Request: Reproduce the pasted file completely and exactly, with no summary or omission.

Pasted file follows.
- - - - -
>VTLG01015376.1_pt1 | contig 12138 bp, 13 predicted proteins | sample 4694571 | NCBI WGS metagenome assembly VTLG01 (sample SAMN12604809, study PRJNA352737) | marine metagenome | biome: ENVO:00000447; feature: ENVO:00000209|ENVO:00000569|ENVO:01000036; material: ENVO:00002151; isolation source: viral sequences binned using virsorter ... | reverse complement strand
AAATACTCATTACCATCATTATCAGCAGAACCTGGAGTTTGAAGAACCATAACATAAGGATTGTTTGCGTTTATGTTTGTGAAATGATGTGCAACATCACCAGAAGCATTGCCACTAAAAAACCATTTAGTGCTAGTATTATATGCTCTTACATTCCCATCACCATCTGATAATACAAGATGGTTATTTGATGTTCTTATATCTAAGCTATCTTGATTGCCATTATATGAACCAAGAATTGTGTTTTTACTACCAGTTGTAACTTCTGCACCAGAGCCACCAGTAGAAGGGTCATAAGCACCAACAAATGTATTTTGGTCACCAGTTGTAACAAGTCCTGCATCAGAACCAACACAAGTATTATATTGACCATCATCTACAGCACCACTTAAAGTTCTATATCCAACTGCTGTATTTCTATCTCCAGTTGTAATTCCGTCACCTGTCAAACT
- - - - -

>VTLG01015376.1_pt1 | contig 12138 bp, 13 predicted proteins | sample 4694571 | NCBI WGS metagenome assembly VTLG01 (sample SAMN12604809, study PRJNA352737) | marine metagenome | biome: ENVO:00000447; feature: ENVO:00000209|ENVO:00000569|ENVO:01000036; material: ENVO:00002151; isolation source: viral sequences binned using virsorter ... | reverse complement strand
AAATACTCATTACCATCATTATCAGCAGAACCTGGAGTTTGAAGAACCATAACATAAGGATTGTTTGCGTTTATGTTTGTGAAATGATGTGCAACATCACCAGAAGCATTGCCACTAAAAAACCATTTAGTGCTAGTATTATATGCTCTTACATTCCCATCACCATCTGATAATACAAGATGGTTATTTGATGTTCTTATATCTAAGCTATCTTGATTGCCATTATATGAACCAAGAATTGTGTTTTTACTACCAGTTGTAACTTCTGCACCAGAGCCACCAGTAGAAGGGTCATAAGCACCAACAAATGTATTTTGGTCACCAGTTGTAACAAGTCCTGCATCAGAACCAACACAAGTATTATATTGACCATCATCTACAGCACCACTTAAAGTTCTATATCCAACTGCTGTATTTCTATCTCCAGTTGTAATTCCGTCACCTGTCAAACT